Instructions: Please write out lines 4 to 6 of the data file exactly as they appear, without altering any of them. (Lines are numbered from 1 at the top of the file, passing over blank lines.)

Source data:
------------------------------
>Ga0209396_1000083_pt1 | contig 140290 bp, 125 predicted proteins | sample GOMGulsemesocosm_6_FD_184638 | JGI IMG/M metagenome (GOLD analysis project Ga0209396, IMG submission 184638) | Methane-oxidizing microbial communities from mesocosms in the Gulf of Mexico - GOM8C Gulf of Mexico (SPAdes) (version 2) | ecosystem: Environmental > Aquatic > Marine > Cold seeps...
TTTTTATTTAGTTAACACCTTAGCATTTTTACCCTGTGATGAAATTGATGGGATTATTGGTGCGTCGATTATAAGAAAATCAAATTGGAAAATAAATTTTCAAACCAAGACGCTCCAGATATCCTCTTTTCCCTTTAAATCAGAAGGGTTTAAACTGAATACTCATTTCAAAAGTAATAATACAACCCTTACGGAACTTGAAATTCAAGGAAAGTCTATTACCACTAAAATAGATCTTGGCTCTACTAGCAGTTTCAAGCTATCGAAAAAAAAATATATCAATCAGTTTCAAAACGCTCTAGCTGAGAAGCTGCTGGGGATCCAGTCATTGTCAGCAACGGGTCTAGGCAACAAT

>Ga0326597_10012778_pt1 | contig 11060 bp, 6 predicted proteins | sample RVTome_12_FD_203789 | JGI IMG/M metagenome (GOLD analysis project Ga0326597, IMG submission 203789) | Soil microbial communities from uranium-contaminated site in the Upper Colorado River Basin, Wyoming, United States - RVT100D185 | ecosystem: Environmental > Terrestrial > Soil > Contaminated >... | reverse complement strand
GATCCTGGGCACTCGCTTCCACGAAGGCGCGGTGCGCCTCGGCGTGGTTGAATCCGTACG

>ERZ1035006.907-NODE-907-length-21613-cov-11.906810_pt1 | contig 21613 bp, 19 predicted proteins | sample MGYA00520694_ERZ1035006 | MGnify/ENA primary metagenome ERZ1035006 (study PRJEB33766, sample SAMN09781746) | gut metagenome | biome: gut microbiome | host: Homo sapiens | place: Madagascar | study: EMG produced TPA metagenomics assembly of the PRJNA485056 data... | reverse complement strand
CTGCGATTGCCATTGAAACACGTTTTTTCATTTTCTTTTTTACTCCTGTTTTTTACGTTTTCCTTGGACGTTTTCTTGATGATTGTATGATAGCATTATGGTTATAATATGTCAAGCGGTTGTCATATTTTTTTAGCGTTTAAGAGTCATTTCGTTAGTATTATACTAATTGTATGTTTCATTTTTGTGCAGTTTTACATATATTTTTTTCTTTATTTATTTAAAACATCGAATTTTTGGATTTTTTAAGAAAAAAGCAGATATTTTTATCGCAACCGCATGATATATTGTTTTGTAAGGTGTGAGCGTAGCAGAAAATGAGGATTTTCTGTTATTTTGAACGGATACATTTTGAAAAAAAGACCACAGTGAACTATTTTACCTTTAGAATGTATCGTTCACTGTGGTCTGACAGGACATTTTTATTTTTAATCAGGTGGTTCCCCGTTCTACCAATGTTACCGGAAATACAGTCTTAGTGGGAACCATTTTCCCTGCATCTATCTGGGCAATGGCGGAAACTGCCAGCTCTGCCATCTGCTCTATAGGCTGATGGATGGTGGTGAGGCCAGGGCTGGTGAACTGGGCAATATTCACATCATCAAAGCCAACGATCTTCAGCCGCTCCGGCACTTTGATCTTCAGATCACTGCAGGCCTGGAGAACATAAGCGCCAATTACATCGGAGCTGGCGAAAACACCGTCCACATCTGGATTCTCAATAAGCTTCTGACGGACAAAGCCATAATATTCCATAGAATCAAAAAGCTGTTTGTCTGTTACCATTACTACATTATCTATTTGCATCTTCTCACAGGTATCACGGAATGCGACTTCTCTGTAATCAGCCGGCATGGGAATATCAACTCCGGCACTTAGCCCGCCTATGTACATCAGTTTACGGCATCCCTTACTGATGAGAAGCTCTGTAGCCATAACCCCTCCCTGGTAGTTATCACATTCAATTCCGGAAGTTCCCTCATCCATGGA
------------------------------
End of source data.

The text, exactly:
GATCCTGGGCACTCGCTTCCACGAAGGCGCGGTGCGCCTCGGCGTGGTTGAATCCGTACG

>ERZ1035006.907-NODE-907-length-21613-cov-11.906810_pt1 | contig 21613 bp, 19 predicted proteins | sample MGYA00520694_ERZ1035006 | MGnify/ENA primary metagenome ERZ1035006 (study PRJEB33766, sample SAMN09781746) | gut metagenome | biome: gut microbiome | host: Homo sapiens | place: Madagascar | study: EMG produced TPA metagenomics assembly of the PRJNA485056 data... | reverse complement strand
CTGCGATTGCCATTGAAACACGTTTTTTCATTTTCTTTTTTACTCCTGTTTTTTACGTTTTCCTTGGACGTTTTCTTGATGATTGTATGATAGCATTATGGTTATAATATGTCAAGCGGTTGTCATATTTTTTTAGCGTTTAAGAGTCATTTCGTTAGTATTATACTAATTGTATGTTTCATTTTTGTGCAGTTTTACATATATTTTTTTCTTTATTTATTTAAAACATCGAATTTTTGGATTTTTTAAGAAAAAAGCAGATATTTTTATCGCAACCGCATGATATATTGTTTTGTAAGGTGTGAGCGTAGCAGAAAATGAGGATTTTCTGTTATTTTGAACGGATACATTTTGAAAAAAAGACCACAGTGAACTATTTTACCTTTAGAATGTATCGTTCACTGTGGTCTGACAGGACATTTTTATTTTTAATCAGGTGGTTCCCCGTTCTACCAATGTTACCGGAAATACAGTCTTAGTGGGAACCATTTTCCCTGCATCTATCTGGGCAATGGCGGAAACTGCCAGCTCTGCCATCTGCTCTATAGGCTGATGGATGGTGGTGAGGCCAGGGCTGGTGAACTGGGCAATATTCACATCATCAAAGCCAACGATCTTCAGCCGCTCCGGCACTTTGATCTTCAGATCACTGCAGGCCTGGAGAACATAAGCGCCAATTACATCGGAGCTGGCGAAAACACCGTCCACATCTGGATTCTCAATAAGCTTCTGACGGACAAAGCCATAATATTCCATAGAATCAAAAAGCTGTTTGTCTGTTACCATTACTACATTATCTATTTGCATCTTCTCACAGGTATCACGGAATGCGACTTCTCTGTAATCAGCCGGCATGGGAATATCAACTCCGGCACTTAGCCCGCCTATGTACATCAGTTTACGGCATCCCTTACTGATGAGAAGCTCTGTAGCCATAACCCCTCCCTGGTAGTTATCACATTCAATTCCGGAAGTTCCCTCATCCATGGA